Last year, VVD (the Dutch con-servative-liberal party) leader Klaas Dijkhof suggested the implementation of a plan de-vised by fellow Danish politicians, whereby criminality in disadvantaged areas was to be punished twice as hard. An initiative like that would only distort the statistics more and increase the inequality within our legal system.This selective approach within our legal system leads to ‘white spots’ of undetected and therefore unpunished criminality. For example, the police are less likely to per-form a drugs raid on the Zuidas in Amster-dam, where there will certainly be people with cocaine on them, whilst a shisha bar will be visited more often to search for drugs.Ethnic profilingMeanwhile, we are still struggling in the Netherlands with the most basic problem that causes the differences: ethnic profiling. It has been on the agenda for years, in part due to non-profit organization Control Alt Delete.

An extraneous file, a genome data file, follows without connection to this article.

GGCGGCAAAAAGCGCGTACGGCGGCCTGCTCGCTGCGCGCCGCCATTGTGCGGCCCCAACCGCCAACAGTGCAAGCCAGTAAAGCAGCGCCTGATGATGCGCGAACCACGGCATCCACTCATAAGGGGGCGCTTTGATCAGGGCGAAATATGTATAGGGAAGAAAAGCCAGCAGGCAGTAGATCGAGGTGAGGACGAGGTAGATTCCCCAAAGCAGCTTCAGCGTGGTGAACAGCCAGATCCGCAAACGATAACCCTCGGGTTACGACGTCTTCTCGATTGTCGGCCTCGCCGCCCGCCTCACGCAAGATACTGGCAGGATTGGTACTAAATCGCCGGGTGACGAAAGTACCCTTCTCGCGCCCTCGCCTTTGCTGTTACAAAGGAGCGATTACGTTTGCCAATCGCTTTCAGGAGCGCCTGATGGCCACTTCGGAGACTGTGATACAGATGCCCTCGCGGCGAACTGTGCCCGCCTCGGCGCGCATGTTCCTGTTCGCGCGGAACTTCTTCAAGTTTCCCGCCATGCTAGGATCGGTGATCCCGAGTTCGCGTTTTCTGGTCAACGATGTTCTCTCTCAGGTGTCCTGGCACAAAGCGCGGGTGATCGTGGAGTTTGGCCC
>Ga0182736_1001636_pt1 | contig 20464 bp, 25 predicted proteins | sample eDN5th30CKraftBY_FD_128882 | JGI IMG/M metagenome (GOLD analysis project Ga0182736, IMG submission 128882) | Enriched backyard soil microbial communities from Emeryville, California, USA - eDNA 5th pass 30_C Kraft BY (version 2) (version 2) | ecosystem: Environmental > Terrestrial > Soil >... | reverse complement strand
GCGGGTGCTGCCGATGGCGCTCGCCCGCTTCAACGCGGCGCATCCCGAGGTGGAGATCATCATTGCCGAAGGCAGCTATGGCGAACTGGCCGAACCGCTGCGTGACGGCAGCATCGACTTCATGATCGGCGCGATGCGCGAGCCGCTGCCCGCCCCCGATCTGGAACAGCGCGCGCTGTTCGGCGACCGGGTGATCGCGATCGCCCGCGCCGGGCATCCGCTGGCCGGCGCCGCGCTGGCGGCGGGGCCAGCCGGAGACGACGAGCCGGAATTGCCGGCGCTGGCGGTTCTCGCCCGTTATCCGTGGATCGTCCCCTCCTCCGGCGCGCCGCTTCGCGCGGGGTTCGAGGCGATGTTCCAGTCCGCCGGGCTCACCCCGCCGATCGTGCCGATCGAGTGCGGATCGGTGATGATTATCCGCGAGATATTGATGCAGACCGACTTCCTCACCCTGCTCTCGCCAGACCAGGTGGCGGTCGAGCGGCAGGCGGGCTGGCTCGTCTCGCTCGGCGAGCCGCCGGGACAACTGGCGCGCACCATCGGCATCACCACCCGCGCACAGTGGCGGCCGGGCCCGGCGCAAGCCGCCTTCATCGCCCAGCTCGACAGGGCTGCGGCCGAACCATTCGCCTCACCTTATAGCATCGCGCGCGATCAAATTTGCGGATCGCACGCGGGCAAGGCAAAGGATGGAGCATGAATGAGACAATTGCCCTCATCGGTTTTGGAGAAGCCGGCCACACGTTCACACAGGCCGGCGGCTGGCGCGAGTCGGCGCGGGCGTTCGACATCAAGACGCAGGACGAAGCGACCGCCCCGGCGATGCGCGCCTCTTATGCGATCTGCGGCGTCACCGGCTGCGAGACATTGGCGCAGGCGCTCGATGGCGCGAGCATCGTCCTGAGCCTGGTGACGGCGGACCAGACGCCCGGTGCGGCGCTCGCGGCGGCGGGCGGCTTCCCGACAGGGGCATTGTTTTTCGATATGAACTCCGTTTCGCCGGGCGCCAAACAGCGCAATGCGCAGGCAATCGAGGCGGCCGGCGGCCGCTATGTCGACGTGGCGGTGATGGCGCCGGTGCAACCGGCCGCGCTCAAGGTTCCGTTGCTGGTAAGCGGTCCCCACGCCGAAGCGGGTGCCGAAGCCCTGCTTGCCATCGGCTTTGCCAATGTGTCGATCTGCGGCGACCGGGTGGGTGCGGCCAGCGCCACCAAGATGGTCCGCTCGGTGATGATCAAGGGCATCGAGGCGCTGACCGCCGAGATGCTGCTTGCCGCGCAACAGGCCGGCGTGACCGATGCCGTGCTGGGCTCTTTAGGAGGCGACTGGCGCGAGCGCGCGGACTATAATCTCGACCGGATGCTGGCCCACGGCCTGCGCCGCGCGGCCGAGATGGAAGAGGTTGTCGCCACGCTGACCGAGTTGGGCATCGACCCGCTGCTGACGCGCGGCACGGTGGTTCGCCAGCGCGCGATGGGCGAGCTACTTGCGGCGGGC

In 2016, rapper Typhoon wrote on Facebook that he is regularly pulled over by the police. As a black male, he allegedly drives a too expensive car. Typhoon wrote: ‘Unfortunately, this is the umpteenth time that has happened to me and I am ‘famous’, and after they have recognized me, the atmosphere is less tense. Many do not have that privilege.’ When the police let some-one’s skin colour, ethnicity, nationality, lan-guage or religion play a role in the decision to check someone, this is ethnic profiling.A study by the Social and Cultural Planning Office (SCP) showed that one- in-three Turkish and Moroccan, a quarter of Suri-namese and one-in-five Antillean Dutch citizens, as well as 16 percent of migrants from Middle and Eastern Europe, are sub-jected to discrimination by the police. This was recently brought up again when mar-ket research institute Beke concluded that the police in Amsterdam are not doing enough to eradicate such practices. Earlier, the proposal to introduce ‘stop forms’ was abandoned; on these, police- men had to write why they were stopping and searching someone preventively, so that they would become more aware of the reason behind checking someone.UnemployedInequality also takes place once suspects enter the legal system. Thompson Jackson is specialized in the American legal system, where suspects must deal with an obvious-ly prejudiced jury when their case is brought in front of a judge. ‘But American judges were also shown to have prejudices. There are studies about every legal system that demonstrate these prejudices.’Also in the Netherlands. In 2012, a study was published in the Nederlands Juristen-blad that showed that Dutch-speaking suspects with an ethnic background and appearance had a higher probability of being convicted than Dutch-speaking white suspects. The probability of being convicted of a crime was highest when the suspect did not speak Dutch and also looked ‘un-like the Dutch’ (read: not white). Research-ers from the University of Leiden subse-quently studied 110,000 criminal records from 2005 to 2007 and interviewed 1,500 prisoners. The outcomes were very serious: the probability that a suspect born in the Netherlands ended up in prison for theft involving a weapon was 7 percent. The probability that second-generation Turks and Antilleans ended up in prison for the same crime was 11 percent.Was that racism? Discrimination? The researchers could not decide. They did consider that judges sometimes think in stereotypes. The differences became small-er when they corrected for the suspect’s personal circumstances. People with a job appeared to end up in prison less often, so as not to also be unemployed after serving their sentences. If you are already unem-ployed, you more often end up in prison. Who is, relatively speaking, more often unemployed? Ethnic minorities. And un-employed people cannot pay fines, so that is another explanation for sending immi-grants to prison more often. The researchers concluded that the difference had developed by ‘considering the circum-stances’ of those convicted.Yet there was still a small difference in sentences after correcting for personal circumstances. The chair of the Justice Council, Frits Bakker, wants an investiga-tion into that final difference. He said in the Dutch newspaper Trouw: ‘The sugges-tion that judges make distinctions is the opposite of judges’ core values.’Thompson Jackson regrets that people refuse to accept that judges also have prejudices: ‘The initial reflex is: this is not racism. This problem of unconscious bias has entered the legal system, as it has en-tered every layer of society. Everyone has these unconscious prejudices: you, me and even judges. Nobody is immune to them. And these prejudices are often to the dis-advantage of people of colour and ethnic minorities.’